By Mary O’KEEFE
Three doctors from local hospitals talk about the importance of being heart healthy during this American Heart Month.
“Symptoms are not always the same for everyone,” said Dr. Daniel Goodwin, M.D., clinical cardiologist and medical director for echocardiography at Glendale Memorial Hospital.
For years the traditional description of heart attack symptoms was shooting pains down one or both arms and pressure in the chest.
“The people that wrote about [those symptoms] wrote them in the early part of the 20th century and only about men, that was a tragic mistake,” said Dr. Gerald Pohost, director of Cardiac Imaging Center at Glendale Adventist Medical Center.
The mistake comes from a section of the population that was not warned – women. According to the American Heart Association, “Heart disease is the number one cause of death among women 20 and older, killing one woman every minute.”
“Women can have the classic symptoms,” said Dr. Eric Lee, director of ICU [Intensive Care Unit] and staff cardiologist at Verdugo Hills Hospital.
However women can have symptoms that are very different from men.
“If [the woman] is tired all the time, fatigued during the day not when exercising and a shortness of breath,” Lee said of typical female symptoms.
“And a feeling of unwell,” Goodwin added. “In men it is not chest pain but in general the crushing chest pressure, shortness of breath and sweating. The pain may move from the arm to the jaw or back. Those are typical symptoms.”
“Many people think the [pressure] is on the left side but it is [generally] just beneath the breastbone,” said Pohost.
More than 82 million American adults are estimated to have one or more types of cardiovascular disease. That’s one in three people, according to the American Heart Association.
There are some cases when a seemingly perfectly healthy, fit person has a heart attack however normally heart disease doesn’t just happen without warning or without the victim living an unhealthy lifestyle.
“[Some] patients are still so shocked when [the heart attack] arrives,” Goodwin said. “It takes years and years to develop a problem.”
Patients should know their family history, especially if either parent or grandparents have had heart issues, particularly at an early age. For men a heart attack at an early age is under the age of mid-50s to early 60s; for women it is under the age of 65.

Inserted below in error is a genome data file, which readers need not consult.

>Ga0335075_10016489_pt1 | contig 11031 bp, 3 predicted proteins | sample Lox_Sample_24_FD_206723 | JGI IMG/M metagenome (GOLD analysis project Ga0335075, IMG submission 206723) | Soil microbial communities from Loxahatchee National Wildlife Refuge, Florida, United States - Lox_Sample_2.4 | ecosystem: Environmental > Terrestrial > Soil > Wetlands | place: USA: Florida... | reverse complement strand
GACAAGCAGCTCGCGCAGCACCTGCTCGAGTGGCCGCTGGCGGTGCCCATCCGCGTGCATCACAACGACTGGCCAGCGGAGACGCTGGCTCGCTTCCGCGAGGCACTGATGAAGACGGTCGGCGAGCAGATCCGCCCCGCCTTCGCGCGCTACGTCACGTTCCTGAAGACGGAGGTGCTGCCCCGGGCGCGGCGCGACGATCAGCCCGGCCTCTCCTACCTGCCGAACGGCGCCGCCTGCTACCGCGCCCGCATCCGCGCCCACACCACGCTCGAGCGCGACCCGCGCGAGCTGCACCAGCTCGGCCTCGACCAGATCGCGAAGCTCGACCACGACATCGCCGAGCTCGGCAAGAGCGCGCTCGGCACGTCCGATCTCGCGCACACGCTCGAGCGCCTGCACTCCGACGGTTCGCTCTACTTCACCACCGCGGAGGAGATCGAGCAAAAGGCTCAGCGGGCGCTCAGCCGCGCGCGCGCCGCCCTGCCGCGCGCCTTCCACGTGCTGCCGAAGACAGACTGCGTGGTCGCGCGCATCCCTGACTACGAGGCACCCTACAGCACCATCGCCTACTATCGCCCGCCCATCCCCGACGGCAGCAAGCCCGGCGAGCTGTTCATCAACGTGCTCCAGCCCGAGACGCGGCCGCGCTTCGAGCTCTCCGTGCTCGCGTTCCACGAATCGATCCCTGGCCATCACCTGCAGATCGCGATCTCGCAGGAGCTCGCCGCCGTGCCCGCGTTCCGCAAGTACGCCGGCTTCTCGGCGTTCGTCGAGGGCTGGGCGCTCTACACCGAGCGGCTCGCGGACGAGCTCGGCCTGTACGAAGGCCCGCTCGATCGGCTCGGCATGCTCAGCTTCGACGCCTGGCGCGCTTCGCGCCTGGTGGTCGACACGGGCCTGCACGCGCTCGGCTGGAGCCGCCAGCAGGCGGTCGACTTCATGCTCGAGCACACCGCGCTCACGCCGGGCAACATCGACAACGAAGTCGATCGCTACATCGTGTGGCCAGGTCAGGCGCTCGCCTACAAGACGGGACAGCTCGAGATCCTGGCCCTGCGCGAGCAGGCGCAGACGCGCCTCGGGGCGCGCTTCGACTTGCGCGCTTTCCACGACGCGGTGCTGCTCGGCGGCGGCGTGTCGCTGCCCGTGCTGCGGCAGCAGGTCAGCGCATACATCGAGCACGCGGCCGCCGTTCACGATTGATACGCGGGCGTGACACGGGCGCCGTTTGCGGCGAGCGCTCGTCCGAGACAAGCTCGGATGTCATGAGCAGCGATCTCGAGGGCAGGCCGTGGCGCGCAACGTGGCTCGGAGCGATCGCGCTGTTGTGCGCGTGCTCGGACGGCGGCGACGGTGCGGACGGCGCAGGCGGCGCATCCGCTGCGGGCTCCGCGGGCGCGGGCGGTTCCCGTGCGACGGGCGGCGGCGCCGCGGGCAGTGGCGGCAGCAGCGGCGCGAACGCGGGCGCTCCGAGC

Diet is one of the most important factors in keeping a healthy heart, according to all three doctors.
Obesity is a problem in both the old and young, Lee said.
“I was glad to see video games like Xbox and Wii with dance games,” said Pohost. “Before kids would be playing video games while sitting on the sofa.”
Being physically active for both children and adults is key to maintaining a healthy heart. The heart association recommends having four and a half cups of fruits and vegetables daily, at least 3.5 ounce servings a week of fish, at least three one-ounce-equivalent servings a day of fiber-rich whole grains and no more than 450 calories (36 ounces) a week of sugar-sweetened beverages.
The other cause of heart disease is smoking.
“I do [a lot] of work in China. When you walk down the street in some of the cities in China you can smell the smoke not from the cars but from cigarettes,” Pohost said. “And now heart disease is increasing in China and India.”
Maintaining a healthy diet, exercising and not smoking are three things a young person can begin to do now to keep out of the emergency room with a heart disease.
“[Those] good habits are learned at home,” Goodwin said. “Take away the soda and video games. Get [children] involved in sports and physical activity. Eat a decent diet as opposed to fat and processed food. You won’t need to see a cardiologist if you change your lifestyle.”
But all three doctors advise not to hesitate if a person feels there is a heart issue. The technology is available to take a close look at the heart and evaluate any and all problems.
Magnetic resonance imaging [MRI] looks at the heart in a higher resolution and clearer image of how the blood is flowing, Pohost said.
The technology is constantly evolving with new ways of looking and evaluating the heart, Goodwin said.
Lee advised people who are concerned about a heart issue to contact their general doctor and tell him or her of their concerns. He admits that there may be some hurdles to go over with insurance but it is important to see a cardiologist before the person has a heart event.
To contact Dr. Eric Lee, call (818) 952-1426. His office is at 1808 Verdugo Blvd., Ste. 414. Verdugo Hills Hospital, 1812 Verdugo Blvd., (818) 790-7100.
To contact Dr. Gerald Pohost, call (310) 289-9955, Glendale Adventist Hospital, is at 1509 Wilson Terrace in Glendale.
To contact Dr. Daniel Goodwin call (818) 242-8816. His office is at 1510 S. Central Avenue. Glendale Memorial Hospital is located at 1420 So. Central Ave., 91204, (818) 502-1900.